Her FEV1 increased by more than 12% and 200 mL, which are the criteria for a positive bronchodilator test. Patients with asthma and COPD can have a positive bronchodilator test, but patients with asthma usually have a more extreme response. In addition, her clinical picture substantiates a diagnosis of both asthma and COPD: significant smoking history and shortness of breath on exertion are common with COPD, whereas allergies are associated more with asthma. Many patients, like Debra T., have both asthma and COPD that can be detected with PFTs and need to be treated appropriately.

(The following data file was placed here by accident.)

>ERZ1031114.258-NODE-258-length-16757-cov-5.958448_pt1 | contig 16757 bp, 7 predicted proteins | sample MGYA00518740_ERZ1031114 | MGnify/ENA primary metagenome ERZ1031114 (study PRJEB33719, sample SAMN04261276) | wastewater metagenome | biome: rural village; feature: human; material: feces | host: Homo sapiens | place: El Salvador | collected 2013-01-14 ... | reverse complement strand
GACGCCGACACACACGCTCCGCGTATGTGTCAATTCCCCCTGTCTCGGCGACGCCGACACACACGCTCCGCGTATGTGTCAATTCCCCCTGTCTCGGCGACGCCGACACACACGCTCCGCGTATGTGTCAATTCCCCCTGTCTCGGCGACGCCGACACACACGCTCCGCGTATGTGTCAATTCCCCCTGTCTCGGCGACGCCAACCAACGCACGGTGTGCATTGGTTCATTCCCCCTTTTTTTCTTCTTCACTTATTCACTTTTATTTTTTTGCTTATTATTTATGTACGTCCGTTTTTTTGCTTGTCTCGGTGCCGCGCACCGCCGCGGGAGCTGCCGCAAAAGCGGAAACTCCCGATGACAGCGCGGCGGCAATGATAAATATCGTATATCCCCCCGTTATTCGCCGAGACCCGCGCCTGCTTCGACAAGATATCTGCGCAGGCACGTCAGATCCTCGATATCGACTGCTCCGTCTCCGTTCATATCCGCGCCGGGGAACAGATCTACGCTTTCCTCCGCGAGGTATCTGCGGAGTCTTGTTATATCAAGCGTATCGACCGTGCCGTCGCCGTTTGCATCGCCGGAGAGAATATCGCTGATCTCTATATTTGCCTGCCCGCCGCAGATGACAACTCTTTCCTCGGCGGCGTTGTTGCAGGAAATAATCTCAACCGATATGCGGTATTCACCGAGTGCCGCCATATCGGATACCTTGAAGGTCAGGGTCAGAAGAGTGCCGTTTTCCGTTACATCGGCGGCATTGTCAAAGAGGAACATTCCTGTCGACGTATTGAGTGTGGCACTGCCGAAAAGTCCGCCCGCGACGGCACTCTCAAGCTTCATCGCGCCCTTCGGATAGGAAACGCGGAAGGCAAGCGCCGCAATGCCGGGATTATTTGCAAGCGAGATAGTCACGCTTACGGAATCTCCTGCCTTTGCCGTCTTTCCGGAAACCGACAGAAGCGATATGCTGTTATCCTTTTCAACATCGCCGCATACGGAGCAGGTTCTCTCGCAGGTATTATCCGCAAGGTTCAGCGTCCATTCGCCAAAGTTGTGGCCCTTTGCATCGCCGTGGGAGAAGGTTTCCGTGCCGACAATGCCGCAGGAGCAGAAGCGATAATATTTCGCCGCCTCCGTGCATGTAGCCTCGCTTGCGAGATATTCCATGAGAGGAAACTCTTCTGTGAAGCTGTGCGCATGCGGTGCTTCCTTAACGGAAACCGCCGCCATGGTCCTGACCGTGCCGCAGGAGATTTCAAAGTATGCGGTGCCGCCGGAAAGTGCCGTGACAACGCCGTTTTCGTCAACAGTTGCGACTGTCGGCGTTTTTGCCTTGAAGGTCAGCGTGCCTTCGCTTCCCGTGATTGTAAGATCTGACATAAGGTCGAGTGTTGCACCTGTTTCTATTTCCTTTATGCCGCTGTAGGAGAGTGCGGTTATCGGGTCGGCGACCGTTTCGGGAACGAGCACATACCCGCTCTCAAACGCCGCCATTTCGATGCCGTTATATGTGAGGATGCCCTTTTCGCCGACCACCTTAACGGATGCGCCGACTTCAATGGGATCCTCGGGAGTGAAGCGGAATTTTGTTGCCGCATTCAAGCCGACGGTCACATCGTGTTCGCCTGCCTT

Like most medical tests, spirometry has seen changes over the years in equipment, computer support, and recommendations for standardization. In an effort to maximize the usefulness of spirometry results, the American Thoracic Society (ATS), in conjunction with the European Respiratory Society (ERS), developed standardizations of spirometry testing.3,4 These recommendations are intended to decrease the variability of spirometry testing by improving the performance of the test. The recommendations cover equipment, quality control, the training and education of people conducting the test, and the training of patients performing the test. The recommendations also provide criteria for acceptability and usability of the patient’s spirometry efforts and guidelines on interpreting the spirometry test results. For acceptability and usability of both the FEV1 and FVC results, three criteria must be met. The first criterion is the back-extrapolated volume (BEV), which must be ≤5% of the FVC or 0.100 L, whichever is greater. BEV is the volume of gas exhaled before the start of forced expiration. The BEV would be too high if a patient leaked out air before maximal exhalation. Spirometers show the BEV calculation. The second criterion is the measurement must have no evidence of a faulty zero-flow setting, or airflow through the mouthpiece sensor before the start of the test. Newer spirometers use technology to detect this error and alert the user. The last criterion is there must be no glottic closure in the first second of expiration. Glottic closure appears like a flat line on the volume-time graph and shows a stop in airflow. Because the results of spirometry depend on the patient’s effort, at least three acceptable efforts are obtained with a goal of having the two highest measurements of FVC and FEV1 vary ≤0.150 L if the patient’s age is >6 years and FVC and FEV1 vary ≤0.100 L or 10% of the highest value, whichever is greater for patients 6 years of age and younger.4